Key moments from Gerald Butts's SNC-Lavalin testimony
Gerald Butts, Prime Minister Justin Trudeau's former principal secretary, challenged former attorney general Jody Wilson-Raybould's version of events on the SNC-Lavalin file during testimony before the House of Commons justice committee in Ottawa Wednesday.
Butts said there was no co-ordinated effort inside the Prime Minister's Office (PMO) to pressure Wilson-Raybould to overrule the director of public prosecutions and negotiate a deferred prosecution agreement (DPA) with SNC-Lavalin so it could avoid a trial over allegations it used bribery to secure government contracts in Libya.
"Absolutely not," he said when asked if he or anyone else exerted such influence on the former minister. "I really don't have an opinion on what decision the current or former attorney general should make. I'm glad I'm not in their shoes."
Watch Gerry Butts' full opening statement to the justice committee:
Butts also categorically denied that Wilson-Raybould was removed from cabinet because of her refusal to pursue a DPA — as she herself said under questioning last week — and said rather the shuffle was prompted solely by former Treasury Board president Scott Brison's unexpected December resignation.
Butts said he was not aware of her apparent discomfort about lobbying efforts on the SNC-Lavalin file until she was removed from the Justice portfolio in January 2019 as part of that shuffle.
Under questioning from NDP MP Charlie Angus, Butts said he has a "very different version of events" than does the former attorney general and would not "cast aspersions" on a former colleague for what he called her subjective take on the matter.
"What I am here to do is to give evidence that what happened last fall is in fact very different from the version of events you heard last week," he said.
Reading from text messages he exchanged with Wilson-Raybould, Butts told the committee that the only meeting he had with her on the issue was held at her request. Wilson-Raybould had testified that they both had sought out the Dec. 5 meeting at Ottawa's Chateau Laurier.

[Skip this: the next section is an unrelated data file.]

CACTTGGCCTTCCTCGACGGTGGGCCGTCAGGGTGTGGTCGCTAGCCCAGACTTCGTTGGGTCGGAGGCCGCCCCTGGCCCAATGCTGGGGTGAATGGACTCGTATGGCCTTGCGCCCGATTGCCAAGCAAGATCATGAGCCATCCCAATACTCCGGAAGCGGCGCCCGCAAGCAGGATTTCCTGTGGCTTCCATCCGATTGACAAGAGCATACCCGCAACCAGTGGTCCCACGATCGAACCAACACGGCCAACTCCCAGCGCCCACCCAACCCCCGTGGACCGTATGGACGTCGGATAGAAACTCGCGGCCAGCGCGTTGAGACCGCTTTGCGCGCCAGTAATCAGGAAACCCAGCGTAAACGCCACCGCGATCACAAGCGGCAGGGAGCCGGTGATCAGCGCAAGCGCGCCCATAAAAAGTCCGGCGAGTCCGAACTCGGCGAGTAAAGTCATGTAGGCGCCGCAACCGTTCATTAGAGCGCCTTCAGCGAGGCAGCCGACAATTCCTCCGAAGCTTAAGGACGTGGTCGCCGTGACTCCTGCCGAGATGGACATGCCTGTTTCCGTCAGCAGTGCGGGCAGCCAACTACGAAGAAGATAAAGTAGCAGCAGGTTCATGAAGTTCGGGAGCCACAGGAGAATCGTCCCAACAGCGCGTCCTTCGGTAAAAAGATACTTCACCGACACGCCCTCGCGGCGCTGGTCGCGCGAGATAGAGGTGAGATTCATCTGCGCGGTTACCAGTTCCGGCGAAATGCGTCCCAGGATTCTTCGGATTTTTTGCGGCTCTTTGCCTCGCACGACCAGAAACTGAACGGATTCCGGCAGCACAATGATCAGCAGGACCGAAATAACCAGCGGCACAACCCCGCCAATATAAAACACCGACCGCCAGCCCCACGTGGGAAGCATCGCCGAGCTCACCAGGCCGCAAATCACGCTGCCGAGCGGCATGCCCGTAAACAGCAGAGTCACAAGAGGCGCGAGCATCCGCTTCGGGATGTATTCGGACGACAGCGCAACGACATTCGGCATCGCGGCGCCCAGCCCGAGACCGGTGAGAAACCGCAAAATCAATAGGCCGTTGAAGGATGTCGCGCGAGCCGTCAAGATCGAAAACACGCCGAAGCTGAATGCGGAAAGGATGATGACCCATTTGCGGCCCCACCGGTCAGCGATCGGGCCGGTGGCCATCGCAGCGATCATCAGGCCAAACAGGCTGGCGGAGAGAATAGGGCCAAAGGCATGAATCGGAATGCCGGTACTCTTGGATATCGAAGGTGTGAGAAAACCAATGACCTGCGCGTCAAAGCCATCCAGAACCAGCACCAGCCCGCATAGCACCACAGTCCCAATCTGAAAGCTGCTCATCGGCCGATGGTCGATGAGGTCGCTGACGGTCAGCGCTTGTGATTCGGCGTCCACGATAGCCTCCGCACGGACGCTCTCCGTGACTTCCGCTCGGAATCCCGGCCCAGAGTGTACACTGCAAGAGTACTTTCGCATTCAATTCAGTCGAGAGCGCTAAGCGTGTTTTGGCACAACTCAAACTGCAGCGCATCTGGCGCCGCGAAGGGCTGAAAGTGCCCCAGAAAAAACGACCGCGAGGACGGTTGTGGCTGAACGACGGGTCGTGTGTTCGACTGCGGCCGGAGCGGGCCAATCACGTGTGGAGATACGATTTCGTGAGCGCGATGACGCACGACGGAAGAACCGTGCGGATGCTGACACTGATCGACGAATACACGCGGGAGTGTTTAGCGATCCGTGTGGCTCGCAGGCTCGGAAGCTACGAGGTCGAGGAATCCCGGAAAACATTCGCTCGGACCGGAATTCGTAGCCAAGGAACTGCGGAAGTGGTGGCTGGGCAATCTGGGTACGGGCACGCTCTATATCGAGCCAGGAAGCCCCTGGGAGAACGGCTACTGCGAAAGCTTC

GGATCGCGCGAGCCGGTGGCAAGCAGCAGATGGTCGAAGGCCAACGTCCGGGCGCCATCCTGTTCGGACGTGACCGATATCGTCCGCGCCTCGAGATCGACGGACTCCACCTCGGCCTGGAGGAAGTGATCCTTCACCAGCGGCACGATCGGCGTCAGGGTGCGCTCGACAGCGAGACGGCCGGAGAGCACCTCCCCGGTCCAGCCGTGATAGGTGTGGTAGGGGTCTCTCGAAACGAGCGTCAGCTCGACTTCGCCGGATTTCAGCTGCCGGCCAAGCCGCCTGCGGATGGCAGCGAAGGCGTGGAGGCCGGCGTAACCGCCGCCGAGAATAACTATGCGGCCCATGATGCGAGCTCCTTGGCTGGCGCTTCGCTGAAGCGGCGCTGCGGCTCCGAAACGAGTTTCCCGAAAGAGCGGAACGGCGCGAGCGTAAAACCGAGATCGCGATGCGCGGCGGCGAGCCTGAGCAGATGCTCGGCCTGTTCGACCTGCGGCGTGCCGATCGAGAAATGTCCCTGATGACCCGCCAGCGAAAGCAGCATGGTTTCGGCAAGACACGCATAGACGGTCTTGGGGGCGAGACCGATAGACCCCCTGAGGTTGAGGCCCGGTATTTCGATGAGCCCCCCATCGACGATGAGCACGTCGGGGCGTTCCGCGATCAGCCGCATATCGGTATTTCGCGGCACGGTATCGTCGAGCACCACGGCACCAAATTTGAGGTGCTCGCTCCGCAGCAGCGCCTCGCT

"Hey there GB — do you want to chat? I have a number of things to bring up … maybe you do as well? Tomorrow after Cabinet perhaps? Thx Jod," the text message from Wilson-Raybould said.
'Many people's livelihoods are stake'
Butts suggested that if Wilson-Raybould requested the sit-down — which was to include discussion of files other than SNC-Lavalin — it would be unfair to say he personally had pressured her to take a particular course of action on the prosecution.
Butts said the government encouraged Wilson-Raybould to hire outside legal counsel — like former Supreme Court chief justice Beverley McLachlin — to solicit advice on whether she should sign a DPA.
"This was a novel law. It was the first time it had ever been used," Butts said.
Butts said the Prime Minister's Office wanted Wilson-Raybould to consider all options, given the potential for grave economic consequences for the company if it were convicted of the criminal offences.
"In a case like this when so many people's livelihoods are stake ... we took a really hard look at it because you want to be able, when you go knock on your doors on the weekend, you wanted to be able to look employees and pensioners in the eye and say, 'We gave this a good hard look.' That's all that was motivating us," he said.